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Libby pleads not guilty; lawyer promises a fight to clear his name

WASHINGTON—Vice President Dick Cheney's former chief of staff pleaded not guilty Thursday to charges that he lied and obstructed justice in the probe into the leak of a CIA officer's name.

A lawyer for I. Lewis " Scooter" Libby pledged to fight the charges.

"He wants to clear his good name and he wants a jury trial," Ted Wells said outside the courthouse.

Such a trial could feature the embarrassing spectacle of Cheney taking the witness stand. Prosecutors say Cheney passed classified information about the CIA officer's identity to Libby, who then allegedly shared it with reporters.

Libby is charged in a five-count indictment with lying to a grand jury and federal investigators about his conversations with reporters regarding Valerie Plame, a CIA officer and the wife of a prominent critic of the Bush administration.

For Libby, who's spent much of his career as a behind-the-scenes power broker, Thursday's court appearance marked an entry into the glaring media spotlight that's become the hallmark of Washington scandals.

A crush of reporters and television cameras trailed Libby as he hobbled into and out of the courtroom on the crutches he's using because of a foot injury. His wife, Harriet, wearing large sunglasses, clutched the hand of her husband's longtime lawyer, Joseph Tate, as they navigated the crowd.

As they passed, one heckler outside the courthouse shouted at Libby: "Guilty of taking the U.S. to war on a pack of lies! Guilty! Guilty! Guilty!"

The almost two-year-old criminal probe into how Plame's name found its way into a column by conservative writer Robert Novak has focused fresh attention on the intelligence the administration used to justify the war in Iraq.

Plame's name surfaced soon after her husband, former U.S. Ambassador Joseph Wilson, had a piece published in The New York Times that accused the Bush administration of twisting intelligence to show that Iraq had attempted to purchase uranium in Niger. Wilson alleges that the Bush administration outed his wife to retaliate.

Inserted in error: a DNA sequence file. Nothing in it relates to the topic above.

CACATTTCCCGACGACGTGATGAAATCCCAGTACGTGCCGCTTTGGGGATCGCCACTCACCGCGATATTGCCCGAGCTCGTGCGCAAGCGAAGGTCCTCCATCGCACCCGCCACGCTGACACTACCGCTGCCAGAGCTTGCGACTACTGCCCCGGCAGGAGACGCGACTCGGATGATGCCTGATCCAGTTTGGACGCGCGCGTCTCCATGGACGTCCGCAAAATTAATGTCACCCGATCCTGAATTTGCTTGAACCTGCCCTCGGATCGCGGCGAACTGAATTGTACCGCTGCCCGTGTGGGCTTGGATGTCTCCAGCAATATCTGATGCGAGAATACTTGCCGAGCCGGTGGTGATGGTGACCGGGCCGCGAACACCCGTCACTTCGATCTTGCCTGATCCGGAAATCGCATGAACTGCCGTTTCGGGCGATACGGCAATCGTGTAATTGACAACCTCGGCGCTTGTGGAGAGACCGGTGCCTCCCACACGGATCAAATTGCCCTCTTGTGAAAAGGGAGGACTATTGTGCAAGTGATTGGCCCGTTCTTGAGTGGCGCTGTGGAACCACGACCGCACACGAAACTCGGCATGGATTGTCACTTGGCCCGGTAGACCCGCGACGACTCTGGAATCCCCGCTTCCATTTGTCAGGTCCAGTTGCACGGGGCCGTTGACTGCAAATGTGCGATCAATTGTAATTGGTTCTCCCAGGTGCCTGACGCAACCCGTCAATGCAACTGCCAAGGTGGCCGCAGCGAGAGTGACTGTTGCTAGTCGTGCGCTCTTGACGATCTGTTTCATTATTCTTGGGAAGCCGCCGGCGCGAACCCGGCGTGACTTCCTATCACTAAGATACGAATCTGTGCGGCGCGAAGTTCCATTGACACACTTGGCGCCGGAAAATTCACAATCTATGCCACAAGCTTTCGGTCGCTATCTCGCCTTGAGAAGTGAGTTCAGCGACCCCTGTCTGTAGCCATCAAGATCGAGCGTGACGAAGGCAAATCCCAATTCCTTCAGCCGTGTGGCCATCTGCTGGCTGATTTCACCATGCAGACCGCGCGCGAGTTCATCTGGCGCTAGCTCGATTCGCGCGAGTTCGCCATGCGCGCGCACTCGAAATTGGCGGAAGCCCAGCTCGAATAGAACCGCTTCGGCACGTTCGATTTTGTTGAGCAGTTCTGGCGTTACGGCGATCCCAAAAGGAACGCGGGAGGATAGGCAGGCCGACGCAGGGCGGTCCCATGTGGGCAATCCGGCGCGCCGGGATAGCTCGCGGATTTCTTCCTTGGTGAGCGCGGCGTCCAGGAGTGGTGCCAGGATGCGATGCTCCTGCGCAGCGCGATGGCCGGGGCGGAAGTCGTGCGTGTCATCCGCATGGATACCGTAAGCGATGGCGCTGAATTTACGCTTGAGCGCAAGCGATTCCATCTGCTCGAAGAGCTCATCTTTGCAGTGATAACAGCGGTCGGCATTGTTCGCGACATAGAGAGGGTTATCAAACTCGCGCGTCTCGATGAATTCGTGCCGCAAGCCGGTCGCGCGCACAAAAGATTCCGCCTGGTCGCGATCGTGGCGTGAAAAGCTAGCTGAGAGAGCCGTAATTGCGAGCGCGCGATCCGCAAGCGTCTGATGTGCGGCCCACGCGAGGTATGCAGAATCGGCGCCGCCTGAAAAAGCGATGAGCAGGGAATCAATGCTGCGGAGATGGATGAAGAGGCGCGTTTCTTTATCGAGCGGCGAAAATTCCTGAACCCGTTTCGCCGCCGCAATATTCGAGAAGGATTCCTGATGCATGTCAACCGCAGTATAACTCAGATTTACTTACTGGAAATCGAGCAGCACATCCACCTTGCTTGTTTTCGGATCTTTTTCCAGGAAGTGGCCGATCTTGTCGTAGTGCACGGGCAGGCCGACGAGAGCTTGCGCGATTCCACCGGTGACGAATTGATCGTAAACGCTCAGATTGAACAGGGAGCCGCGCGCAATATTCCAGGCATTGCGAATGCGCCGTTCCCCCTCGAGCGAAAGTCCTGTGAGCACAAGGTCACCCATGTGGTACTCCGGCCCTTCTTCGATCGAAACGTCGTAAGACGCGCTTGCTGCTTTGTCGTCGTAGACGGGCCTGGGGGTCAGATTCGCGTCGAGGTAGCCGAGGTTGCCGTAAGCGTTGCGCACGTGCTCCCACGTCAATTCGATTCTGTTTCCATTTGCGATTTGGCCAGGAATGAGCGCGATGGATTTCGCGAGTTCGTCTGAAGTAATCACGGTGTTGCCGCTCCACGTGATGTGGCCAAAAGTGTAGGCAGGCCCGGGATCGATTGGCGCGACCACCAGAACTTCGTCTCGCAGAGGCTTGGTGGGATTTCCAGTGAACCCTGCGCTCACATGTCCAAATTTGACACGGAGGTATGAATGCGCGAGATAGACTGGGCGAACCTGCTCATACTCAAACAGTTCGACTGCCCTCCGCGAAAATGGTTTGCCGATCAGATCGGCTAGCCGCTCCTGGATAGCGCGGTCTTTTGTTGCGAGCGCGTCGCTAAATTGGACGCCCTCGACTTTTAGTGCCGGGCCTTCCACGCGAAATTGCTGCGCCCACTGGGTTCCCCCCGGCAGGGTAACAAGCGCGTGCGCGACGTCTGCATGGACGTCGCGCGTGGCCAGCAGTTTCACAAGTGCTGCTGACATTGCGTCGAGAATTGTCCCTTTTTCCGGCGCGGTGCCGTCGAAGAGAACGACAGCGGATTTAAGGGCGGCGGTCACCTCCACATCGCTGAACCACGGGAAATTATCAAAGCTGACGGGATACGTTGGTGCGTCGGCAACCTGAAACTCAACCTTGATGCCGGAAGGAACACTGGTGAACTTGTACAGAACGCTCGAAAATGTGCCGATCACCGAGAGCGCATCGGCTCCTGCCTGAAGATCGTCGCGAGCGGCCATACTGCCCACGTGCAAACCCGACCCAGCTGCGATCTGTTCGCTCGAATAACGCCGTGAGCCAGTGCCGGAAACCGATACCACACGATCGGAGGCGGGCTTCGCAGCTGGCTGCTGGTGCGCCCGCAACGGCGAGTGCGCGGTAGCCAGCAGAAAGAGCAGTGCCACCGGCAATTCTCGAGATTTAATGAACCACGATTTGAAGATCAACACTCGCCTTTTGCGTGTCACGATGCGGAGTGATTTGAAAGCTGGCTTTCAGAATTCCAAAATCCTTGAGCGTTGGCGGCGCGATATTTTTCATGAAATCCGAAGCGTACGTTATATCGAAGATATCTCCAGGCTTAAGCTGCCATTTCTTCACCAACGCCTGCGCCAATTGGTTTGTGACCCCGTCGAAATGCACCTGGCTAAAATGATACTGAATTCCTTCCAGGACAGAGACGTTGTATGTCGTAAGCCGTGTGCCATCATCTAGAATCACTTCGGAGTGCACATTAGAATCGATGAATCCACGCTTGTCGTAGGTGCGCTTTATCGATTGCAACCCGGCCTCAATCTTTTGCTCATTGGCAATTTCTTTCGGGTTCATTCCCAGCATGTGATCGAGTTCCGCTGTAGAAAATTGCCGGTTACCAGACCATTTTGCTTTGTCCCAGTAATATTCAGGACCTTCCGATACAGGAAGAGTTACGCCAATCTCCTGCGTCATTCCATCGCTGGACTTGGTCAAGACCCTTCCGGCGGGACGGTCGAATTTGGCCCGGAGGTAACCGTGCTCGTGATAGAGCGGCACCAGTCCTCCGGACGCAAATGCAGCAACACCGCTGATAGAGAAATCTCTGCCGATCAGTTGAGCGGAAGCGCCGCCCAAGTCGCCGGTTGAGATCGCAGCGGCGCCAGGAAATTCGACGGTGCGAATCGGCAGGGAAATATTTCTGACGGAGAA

Libby is the only person who's been charged in the case, although the investigation of White House Deputy Chief of Staff Karl Rove continues.

Libby's arraignment lasted just 10 minutes and he uttered only a few words.

"With respect, your honor, I plead not guilty," Libby told U.S. District Judge Reggie Walton. Walton is a former prosecutor whom President Bush appointed to his current post in 2001.

Libby's new team of prominent criminal-defense lawyers, Ted Wells and William Jeffress, flanked him. Wells won acquittals for former Agriculture Secretary Mike Espy and former Labor Secretary Raymond Donovan.

Libby waived his right to a speedy trial to give his defense lawyers time to get the security clearances they'll need to see much of the evidence in the case.

Special Counsel Patrick Fitzgerald told the judge that much of the evidence that must be provided to the defense as part of the discovery process is classified. "It's voluminous," he said.

Fitzgerald said he was working to declassify some of the most essential evidence and expected to begin providing it to Libby's lawyers as early as next week. But he said defense lawyers would need to start the weeks-long process of obtaining security clearances to see some of the other information.

Fitzgerald predicted that the case against Libby would last about two weeks once the trial began.

Libby was released Thursday without posting bail. The next court date is a Feb. 3 status hearing.

Fitzgerald's probe into the Plame leak is ongoing, although the grand jury that handed up the indictment against Libby has expired.

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(c) 2005, Knight Ridder/Tribune Information Services.

PHOTO (from KRT Photo Service, 202-383-6099): LEAKPROBE

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